Summary: Jonah could run, but he couldn't hide.
The word of the Lord came to Jonah the son of Amittai saying,  "Arise, go to Nineveh the great city, and cry against it, for their wickedness has come up before Me."  But Jonah rose up to flee to Tarshish from the presence of the Lord. So he went down to Joppa, found a ship which was going to Tarshish, paid the fare, and went down into it to go with them to Tarshish from the presence of the Lord.
The foul stench of Nineveh's wickedness meandered into heaven and turned God's stomach! So God ordered Jonah, a prophet of the Lord, to go to Nineveh, a foreign land, and proclaim His judgment against it. Jonah didn't like the assignment. Why?
The word of the Lord often came to prophets, and when it did, the prophets did what God instructed them to do. When God was looking for a messenger, Isaiah was quick to volunteer, "Whom shall I send, and who will go for Us?" Then I said, "Here am I. Send me!" Isaiah 6:8
But not this time. Why didn't Jonah respond in kind?
Jonah's silent objection was, "We've never done it that way before." And Jonah was right. God had never sent a Jewish prophet to preach to a Gentile nation.
Jonah didn't like the idea of traveling to preach to the pagans, his job was to preach to God's people, not to the ungodly in Nineveh.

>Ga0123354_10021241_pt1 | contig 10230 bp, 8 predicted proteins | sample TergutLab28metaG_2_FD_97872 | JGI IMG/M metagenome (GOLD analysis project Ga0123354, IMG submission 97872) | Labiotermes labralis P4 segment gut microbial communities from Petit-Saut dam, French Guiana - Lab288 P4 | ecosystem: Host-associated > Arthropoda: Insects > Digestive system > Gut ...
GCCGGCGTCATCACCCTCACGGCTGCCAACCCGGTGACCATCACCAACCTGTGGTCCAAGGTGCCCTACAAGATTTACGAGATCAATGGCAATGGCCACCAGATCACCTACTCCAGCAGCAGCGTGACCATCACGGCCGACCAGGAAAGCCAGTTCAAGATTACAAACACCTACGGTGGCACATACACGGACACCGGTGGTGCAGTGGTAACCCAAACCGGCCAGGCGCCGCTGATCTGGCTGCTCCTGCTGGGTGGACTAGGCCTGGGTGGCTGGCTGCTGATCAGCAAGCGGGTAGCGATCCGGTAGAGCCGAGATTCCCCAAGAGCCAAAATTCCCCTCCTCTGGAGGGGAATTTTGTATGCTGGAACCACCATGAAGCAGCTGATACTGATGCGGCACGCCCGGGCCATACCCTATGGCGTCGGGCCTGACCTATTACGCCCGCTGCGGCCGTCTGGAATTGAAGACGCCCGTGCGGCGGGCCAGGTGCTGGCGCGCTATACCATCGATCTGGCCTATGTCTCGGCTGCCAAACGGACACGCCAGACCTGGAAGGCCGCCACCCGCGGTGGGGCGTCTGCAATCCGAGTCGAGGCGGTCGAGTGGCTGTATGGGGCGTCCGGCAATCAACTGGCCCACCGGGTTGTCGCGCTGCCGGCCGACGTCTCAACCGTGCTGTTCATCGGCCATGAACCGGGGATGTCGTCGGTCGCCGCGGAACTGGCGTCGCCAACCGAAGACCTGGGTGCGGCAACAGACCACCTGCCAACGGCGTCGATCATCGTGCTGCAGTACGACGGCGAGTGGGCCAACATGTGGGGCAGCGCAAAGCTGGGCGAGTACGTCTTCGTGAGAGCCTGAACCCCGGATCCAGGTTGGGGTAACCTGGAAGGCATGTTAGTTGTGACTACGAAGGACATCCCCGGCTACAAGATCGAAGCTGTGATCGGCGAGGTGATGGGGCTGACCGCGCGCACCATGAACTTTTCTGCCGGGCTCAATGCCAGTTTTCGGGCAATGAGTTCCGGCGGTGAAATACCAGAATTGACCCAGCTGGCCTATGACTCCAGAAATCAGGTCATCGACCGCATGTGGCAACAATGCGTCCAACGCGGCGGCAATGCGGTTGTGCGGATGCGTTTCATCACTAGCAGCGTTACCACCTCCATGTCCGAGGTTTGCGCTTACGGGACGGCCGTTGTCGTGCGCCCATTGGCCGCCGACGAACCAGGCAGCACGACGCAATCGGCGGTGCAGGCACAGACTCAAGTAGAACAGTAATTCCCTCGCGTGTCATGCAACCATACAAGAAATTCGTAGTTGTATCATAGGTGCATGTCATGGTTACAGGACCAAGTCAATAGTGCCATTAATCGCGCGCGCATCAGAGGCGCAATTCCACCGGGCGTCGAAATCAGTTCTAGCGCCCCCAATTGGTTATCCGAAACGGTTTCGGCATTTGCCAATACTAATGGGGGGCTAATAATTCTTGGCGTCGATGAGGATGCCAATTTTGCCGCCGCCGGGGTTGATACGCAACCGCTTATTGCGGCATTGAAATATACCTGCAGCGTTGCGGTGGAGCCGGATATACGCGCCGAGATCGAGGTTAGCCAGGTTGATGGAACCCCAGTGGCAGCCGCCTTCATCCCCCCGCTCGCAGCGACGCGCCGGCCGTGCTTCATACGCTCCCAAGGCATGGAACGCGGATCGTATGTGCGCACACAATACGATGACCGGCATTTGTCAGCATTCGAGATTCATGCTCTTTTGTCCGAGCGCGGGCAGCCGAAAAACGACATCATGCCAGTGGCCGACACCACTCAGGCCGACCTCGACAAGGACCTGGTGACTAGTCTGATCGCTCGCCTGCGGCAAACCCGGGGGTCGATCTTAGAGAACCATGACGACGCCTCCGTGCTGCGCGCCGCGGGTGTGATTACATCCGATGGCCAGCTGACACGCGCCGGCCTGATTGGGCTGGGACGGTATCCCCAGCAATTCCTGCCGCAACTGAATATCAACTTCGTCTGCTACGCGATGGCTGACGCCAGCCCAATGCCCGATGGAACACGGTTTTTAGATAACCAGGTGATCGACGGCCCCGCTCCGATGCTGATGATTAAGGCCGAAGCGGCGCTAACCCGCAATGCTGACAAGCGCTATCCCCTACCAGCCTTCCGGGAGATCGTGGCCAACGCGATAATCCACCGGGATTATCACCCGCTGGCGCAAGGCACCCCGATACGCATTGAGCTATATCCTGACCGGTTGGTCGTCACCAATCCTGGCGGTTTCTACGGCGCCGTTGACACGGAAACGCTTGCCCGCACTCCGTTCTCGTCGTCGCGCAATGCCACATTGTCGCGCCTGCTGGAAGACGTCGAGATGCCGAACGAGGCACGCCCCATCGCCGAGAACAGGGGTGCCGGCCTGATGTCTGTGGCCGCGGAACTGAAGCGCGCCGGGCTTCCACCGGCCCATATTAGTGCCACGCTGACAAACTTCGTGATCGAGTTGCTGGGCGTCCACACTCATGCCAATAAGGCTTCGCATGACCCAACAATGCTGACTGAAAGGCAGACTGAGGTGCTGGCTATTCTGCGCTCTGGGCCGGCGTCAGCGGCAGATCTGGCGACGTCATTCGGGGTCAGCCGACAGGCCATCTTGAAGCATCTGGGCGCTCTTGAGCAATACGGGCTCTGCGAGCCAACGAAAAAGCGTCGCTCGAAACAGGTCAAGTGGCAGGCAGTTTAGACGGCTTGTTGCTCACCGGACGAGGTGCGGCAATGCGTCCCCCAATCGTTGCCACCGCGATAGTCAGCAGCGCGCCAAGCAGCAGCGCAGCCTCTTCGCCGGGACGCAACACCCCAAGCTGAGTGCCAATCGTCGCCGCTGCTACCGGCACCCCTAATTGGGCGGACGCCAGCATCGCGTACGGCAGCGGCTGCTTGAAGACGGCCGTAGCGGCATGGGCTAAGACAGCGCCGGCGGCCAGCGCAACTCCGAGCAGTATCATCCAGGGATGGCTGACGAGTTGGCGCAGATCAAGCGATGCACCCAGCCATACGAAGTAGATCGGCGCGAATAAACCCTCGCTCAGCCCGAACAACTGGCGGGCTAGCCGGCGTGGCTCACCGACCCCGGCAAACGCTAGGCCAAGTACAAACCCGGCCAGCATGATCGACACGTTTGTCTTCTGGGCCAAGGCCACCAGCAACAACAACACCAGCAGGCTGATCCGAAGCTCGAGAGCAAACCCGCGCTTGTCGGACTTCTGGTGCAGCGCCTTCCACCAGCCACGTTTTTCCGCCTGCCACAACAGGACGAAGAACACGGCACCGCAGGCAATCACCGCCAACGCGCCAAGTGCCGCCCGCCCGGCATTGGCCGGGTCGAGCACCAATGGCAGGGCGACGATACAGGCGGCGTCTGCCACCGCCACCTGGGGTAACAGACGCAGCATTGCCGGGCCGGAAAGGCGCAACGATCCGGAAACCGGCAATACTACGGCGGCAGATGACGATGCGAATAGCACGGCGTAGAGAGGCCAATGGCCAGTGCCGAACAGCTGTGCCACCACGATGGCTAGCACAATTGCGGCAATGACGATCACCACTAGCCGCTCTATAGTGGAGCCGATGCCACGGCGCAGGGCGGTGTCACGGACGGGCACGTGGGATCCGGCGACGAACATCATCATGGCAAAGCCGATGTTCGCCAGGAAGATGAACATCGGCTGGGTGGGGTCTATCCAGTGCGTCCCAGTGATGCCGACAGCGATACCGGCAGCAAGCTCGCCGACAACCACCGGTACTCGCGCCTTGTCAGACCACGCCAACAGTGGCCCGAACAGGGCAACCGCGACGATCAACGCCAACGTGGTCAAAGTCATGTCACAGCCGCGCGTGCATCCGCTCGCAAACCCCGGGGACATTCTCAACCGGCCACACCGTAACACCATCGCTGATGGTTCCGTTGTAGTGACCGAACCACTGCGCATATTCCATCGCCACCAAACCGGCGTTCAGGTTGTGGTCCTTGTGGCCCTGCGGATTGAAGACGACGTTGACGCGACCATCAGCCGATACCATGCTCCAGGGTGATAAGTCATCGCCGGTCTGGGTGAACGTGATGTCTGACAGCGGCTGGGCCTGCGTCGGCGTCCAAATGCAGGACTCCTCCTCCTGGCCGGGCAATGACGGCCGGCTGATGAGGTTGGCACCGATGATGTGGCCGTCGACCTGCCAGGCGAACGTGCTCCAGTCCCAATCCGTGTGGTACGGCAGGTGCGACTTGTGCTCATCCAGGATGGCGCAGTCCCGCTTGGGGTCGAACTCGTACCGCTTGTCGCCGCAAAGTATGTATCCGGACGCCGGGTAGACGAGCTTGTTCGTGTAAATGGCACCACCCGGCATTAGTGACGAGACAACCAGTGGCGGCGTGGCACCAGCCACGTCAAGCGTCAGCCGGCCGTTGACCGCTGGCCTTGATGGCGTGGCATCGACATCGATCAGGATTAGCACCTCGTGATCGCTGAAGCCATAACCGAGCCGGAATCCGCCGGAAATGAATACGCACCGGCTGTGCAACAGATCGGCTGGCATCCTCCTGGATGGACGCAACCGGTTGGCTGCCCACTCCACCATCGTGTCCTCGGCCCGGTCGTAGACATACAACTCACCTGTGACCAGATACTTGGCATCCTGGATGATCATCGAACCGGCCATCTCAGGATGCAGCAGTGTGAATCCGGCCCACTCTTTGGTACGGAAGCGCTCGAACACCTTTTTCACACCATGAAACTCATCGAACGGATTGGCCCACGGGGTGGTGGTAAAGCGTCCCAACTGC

I'm sure Jonah would have been happy to have another plum job like he had 2 Kings 14:25, let me read that passage to you: " Jeroboam II recovered the territories of Israel between Lebo-hamath and the Dead Sea, just as the Lord, the God of Israel, had promised through Jonah son of Amittai, the prophet from Gath-hepher." (NLT)
In this passage, Jonah was preaching to the people of God about the blessings he would give them. He was preaching good news to God's people.
Jonah was a member of an exclusive club and he didn't like the idea of inducting new members. He was afraid that if he preached to these Gentiles, they would repent and God would forgive their sins.
"So he [Jonah] complained to the Lord about it: "Didn't I say before I left home that you would do this, Lord? That is why I ran away to Tarshish! I knew that you were a gracious and compassionate God, slow to get angry and filled with unfailing love. I knew how easily you could cancel your plans for destroying these people." (Jonah 4:2 NLT)
Jonah didn't mind telling good news to the good people, but had no desire to travel to a foreign land to bring a sermon that he believed would result in a Gentile nation's repentance and a compassionate God forgiving them their sins.
I get the feeling that Jonah didn't mind the traveling, after all, he got on a ship to go to Tarshish, a distant land to the West of Joppa. Further, his objection could not have been the content of the message: God's judgment. Jonah seems like the pessimistic, dooms-day-type to me. If he was like most prejudiced people, he would gladly have condemned the evil people of Nineveh.
So what's a prophet filled with prejudice to do?
•Jonah Runs . . . but he can't hide
Because God would not listen to reason, Jonah the prophet became a runner. He ran to Joppa and headed for Tarshish, as he put it, he was running "from the presence of the Lord."